Class of 1975 past student Gerard Rodrigues has rolled the dice a few times in his life. After graduating in Science, majoring in Microbiology, he took a chance on a public service advertisement in The Age in 1983. He listened to his instinct to follow and believe in something bigger. Some 30 years later, he represents national interests on the global stage and is a brains trust to the United Nations and World Customs Organisation, delivering change on a global front. Today, he sits as Superintendent and National Compliance Operations lead for the Australian Border Force (ABF). But his fundamental commitment to the public is more than just boardrooms and strategy. In his own calm and communicative way, Gerry shares insight into some of his most defining moments during his career and personal life that have nothing to do with representing a nation in a room full of powerful people. His most defining moments have been a fusion of his most harrowing moments and times when he has been in the presence of people who live in the most challenging and poor conditions, who taught him to ‘keep life simple and count your blessings, not your sorrows’.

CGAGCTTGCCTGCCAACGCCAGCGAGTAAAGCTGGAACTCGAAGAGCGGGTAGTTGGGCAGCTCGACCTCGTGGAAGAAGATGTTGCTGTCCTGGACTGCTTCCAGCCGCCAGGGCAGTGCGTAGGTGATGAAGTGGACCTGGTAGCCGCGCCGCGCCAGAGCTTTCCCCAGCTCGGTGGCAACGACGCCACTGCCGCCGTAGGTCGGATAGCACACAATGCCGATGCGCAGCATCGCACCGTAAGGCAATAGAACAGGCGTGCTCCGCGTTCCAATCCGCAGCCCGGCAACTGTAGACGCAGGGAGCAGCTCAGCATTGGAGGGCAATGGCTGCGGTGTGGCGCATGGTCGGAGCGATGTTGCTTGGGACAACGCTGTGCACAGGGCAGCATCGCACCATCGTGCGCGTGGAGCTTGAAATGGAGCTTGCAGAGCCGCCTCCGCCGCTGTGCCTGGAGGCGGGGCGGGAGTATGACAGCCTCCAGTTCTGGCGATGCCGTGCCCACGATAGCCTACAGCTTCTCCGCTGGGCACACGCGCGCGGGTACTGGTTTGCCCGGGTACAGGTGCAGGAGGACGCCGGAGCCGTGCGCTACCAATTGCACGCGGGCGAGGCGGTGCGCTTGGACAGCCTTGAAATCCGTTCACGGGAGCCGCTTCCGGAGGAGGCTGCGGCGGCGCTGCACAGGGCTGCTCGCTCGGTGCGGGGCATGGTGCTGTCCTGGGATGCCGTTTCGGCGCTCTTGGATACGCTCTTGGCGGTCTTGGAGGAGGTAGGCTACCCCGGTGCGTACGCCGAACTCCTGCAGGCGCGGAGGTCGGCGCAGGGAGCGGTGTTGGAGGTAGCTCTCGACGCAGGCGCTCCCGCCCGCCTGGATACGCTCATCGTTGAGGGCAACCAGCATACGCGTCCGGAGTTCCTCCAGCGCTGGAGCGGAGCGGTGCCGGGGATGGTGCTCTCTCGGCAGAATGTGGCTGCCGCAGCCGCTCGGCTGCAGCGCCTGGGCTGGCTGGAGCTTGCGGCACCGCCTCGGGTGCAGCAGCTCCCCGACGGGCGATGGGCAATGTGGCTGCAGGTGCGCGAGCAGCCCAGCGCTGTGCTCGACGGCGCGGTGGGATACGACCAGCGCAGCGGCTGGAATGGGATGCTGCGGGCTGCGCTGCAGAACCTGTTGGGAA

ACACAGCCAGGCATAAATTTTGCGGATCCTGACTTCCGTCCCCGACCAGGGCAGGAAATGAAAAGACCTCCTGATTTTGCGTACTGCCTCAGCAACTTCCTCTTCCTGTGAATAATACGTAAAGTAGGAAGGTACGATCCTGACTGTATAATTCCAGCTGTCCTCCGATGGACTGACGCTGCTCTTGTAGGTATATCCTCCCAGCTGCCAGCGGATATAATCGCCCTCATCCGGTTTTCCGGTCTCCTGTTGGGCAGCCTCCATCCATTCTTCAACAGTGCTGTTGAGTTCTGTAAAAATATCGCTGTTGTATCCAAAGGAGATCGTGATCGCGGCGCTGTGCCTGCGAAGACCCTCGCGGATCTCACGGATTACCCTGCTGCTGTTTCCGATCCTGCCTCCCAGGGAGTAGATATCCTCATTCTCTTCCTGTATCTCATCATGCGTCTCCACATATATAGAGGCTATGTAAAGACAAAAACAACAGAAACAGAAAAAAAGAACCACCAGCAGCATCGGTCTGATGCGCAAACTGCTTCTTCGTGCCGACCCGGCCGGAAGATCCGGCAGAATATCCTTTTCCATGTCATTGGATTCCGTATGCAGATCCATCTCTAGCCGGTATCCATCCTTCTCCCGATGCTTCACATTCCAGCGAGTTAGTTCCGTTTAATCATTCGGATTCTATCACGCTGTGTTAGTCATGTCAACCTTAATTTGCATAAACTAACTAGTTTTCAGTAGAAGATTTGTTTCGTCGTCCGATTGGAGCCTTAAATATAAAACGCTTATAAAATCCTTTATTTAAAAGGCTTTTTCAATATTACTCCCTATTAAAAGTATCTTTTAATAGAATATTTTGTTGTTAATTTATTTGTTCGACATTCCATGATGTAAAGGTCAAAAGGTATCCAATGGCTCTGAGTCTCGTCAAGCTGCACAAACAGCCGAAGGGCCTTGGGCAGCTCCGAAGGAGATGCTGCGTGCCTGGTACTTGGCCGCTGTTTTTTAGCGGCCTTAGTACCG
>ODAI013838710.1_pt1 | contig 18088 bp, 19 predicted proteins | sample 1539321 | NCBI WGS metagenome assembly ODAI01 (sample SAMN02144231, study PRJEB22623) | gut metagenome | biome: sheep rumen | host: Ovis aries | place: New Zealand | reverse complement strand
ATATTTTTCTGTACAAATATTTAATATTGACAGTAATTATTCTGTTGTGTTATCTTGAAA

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In this edition of the Griffin we celebrate a variety of current and past students who have had the courage to dedicate themselves to their cause and to be open to where opportunity can lead them.

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Suzie McErvale Head of Development and Marketing

All Things to All Men A Changing Force Page 20

2019 Hall of Fame


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FROM THE PRINCIPAL Rob Brennan Principal

“As educators we have to learn to appreciate our role in society as the sowers of seeds, and not necessarily the harvesters of our work.”